CON: Yik Yak facilitates negativity on campus

Hannah Orr, Staff Reporter

The following is an opinion article, and opinion articles do not reflect the views of The Tulane Hullabaloo.

As Yik Yak becomes increasingly popular on college campuses, the opportunity for it to cause harm to the students increases. Yik Yak is a smartphone application that allows users in a certain geographic area to share 200-character posts anonymously, serving as a sort of bulletin board for colleges. Other users can up-vote or down-vote the posts, and if a post receives five down-votes, it will be removed from the feed. 

Some colleges have taken steps to ban Yik Yak from their campuses because of recent misuse of the social app. Yik Yak has been used as a tool to issue threats across the country. Bomb threats were issued at a California high school and at the University of Georgia, and a mass shooting threat was recently reported at Pennsylvania State University.

Yik Yak has also been an outlet for cyberbullying. Even on Tulane’s Yik Yak, anonymous users write negative or insulting posts using specific students’ names. While these posts are usually down-voted off the feed, there is no knowing how many people see them before they disappear. 

Greek life at Tulane has also been targeted on Yik Yak. A large volume of posts accuse fraternities of drugging their vat during parties or attack specific sororities because of their looks and members’ sexual activities. This creates unease and causes a rift in our school. There is no source behind these opinions, and students should not try to make someone ashamed of how they look or what organizations they are involved in at Tulane.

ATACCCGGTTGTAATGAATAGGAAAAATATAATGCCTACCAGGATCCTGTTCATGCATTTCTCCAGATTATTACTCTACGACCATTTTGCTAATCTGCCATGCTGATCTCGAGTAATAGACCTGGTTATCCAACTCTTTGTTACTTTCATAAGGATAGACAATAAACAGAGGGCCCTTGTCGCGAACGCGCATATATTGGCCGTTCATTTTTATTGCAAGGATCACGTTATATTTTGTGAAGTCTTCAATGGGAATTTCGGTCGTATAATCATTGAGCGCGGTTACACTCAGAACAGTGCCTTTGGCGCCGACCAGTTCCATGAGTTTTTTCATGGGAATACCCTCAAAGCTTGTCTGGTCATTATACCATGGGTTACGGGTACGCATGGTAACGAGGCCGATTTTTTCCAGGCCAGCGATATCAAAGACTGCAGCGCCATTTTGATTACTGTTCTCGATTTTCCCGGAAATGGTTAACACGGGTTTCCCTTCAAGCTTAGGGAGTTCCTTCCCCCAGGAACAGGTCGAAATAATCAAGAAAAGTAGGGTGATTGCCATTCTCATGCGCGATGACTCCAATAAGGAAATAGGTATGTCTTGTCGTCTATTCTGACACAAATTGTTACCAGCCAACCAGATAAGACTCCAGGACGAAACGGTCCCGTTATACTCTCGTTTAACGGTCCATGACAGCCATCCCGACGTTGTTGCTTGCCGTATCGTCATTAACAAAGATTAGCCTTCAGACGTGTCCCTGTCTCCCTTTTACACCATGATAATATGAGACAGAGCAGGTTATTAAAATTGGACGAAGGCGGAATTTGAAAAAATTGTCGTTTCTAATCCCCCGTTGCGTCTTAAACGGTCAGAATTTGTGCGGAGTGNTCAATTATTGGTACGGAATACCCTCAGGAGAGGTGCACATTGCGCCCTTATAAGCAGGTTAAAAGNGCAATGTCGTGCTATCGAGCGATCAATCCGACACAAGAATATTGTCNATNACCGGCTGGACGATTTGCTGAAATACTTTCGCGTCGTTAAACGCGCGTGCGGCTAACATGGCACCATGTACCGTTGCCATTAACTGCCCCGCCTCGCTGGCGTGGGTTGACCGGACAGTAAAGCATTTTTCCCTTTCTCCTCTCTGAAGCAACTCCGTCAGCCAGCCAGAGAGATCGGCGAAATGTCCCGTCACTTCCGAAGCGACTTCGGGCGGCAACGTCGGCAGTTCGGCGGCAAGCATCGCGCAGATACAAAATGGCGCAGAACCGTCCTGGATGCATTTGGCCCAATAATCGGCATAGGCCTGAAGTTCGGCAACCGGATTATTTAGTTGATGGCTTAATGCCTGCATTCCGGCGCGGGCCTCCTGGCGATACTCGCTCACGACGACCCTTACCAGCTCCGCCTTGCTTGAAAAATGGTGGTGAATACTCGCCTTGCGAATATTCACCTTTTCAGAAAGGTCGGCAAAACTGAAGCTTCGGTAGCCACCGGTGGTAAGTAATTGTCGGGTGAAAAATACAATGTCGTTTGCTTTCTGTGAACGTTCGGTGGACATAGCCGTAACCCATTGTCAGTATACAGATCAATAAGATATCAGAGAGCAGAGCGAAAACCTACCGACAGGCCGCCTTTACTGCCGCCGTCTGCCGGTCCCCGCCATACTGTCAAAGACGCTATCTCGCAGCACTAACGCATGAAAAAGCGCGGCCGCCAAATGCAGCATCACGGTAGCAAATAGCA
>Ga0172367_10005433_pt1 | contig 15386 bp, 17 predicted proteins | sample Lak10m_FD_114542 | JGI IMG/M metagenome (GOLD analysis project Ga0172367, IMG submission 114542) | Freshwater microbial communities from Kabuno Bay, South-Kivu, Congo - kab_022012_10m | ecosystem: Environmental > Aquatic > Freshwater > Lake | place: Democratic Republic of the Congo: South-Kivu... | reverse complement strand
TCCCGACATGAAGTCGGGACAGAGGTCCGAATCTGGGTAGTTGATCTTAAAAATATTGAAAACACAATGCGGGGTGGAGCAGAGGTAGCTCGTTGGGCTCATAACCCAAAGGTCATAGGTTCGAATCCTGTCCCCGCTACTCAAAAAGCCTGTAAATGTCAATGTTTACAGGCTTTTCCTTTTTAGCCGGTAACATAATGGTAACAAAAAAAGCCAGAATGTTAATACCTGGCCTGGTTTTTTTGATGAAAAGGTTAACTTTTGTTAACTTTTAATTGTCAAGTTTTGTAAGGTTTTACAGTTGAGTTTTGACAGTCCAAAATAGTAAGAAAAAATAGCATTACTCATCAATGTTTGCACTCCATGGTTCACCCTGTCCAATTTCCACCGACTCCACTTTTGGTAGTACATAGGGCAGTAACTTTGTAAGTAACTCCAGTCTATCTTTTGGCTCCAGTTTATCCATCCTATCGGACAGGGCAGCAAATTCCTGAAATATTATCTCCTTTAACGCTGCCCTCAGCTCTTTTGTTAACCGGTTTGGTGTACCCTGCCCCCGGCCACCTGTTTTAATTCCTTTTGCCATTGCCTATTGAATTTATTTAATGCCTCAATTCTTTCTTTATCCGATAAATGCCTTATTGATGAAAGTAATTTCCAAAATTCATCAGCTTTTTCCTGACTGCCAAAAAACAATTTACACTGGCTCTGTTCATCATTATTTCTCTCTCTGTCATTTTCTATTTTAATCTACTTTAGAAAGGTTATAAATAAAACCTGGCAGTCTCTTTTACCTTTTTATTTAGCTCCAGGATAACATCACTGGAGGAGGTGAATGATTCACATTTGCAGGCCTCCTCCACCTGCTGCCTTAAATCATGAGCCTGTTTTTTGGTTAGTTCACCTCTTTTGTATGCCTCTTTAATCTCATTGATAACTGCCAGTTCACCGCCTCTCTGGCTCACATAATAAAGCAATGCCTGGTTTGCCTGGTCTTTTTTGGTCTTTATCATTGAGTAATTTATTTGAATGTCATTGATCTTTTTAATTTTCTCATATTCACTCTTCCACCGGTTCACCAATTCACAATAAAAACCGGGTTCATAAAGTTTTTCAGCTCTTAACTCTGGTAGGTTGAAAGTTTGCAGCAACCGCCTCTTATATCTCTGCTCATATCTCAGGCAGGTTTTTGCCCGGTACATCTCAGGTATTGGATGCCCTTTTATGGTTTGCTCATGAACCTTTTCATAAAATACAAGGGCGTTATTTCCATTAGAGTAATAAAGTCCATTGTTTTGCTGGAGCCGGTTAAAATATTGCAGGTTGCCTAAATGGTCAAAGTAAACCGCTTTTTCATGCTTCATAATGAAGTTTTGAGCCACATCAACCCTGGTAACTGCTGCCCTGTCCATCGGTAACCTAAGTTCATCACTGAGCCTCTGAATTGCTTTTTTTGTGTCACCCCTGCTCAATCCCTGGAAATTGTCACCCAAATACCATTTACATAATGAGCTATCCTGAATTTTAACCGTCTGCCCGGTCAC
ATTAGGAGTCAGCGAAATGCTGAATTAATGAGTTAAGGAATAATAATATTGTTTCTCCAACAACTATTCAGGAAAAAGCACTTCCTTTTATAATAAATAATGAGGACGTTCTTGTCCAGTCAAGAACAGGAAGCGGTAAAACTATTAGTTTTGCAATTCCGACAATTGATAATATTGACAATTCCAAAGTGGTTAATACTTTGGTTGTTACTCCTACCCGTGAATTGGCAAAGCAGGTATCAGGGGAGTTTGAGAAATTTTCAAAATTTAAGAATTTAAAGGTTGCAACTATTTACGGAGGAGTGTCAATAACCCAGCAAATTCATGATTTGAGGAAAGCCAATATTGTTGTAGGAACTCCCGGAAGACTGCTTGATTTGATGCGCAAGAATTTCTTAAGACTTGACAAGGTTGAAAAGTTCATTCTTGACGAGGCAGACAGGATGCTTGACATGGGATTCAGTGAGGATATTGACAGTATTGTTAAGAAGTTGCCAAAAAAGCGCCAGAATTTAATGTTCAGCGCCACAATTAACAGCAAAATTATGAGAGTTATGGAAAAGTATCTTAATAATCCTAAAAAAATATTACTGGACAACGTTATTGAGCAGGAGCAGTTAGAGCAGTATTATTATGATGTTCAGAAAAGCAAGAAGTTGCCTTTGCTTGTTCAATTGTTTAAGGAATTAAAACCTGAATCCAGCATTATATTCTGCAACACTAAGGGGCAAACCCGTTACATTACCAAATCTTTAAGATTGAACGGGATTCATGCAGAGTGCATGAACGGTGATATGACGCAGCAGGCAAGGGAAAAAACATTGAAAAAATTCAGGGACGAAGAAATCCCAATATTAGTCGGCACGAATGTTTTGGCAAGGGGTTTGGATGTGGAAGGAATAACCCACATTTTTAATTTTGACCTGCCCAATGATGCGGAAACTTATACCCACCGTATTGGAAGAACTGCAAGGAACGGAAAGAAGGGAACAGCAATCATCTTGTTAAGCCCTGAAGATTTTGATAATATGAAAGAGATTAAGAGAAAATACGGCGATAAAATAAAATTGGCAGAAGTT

Right now, there have been no cases of extreme misuse of the app on Tulane’s campus, but it facilitates negativity within the community. If use of the app becomes increasingly detrimental to campus, the university would be justified in banning the app from student use.

While Yik Yak can have its benefits, such as helping students bond over shared experiences, more regulation of the app is needed. The site, with its easy system of down-voting and up-voting, also makes it easier for students to judge one another anonymously. Often, posts judging others receive a large amount of up-votes, which could have a negative influence on the community. While these negative posts are not the only ones that are popular, they leave a stronger effect when evaluating what Tulane students value.

Hannah Orr is a freshman in the Newcomb-Tulane College. She can be reached for comment at [email protected].

See the other side of this argument on our website. 

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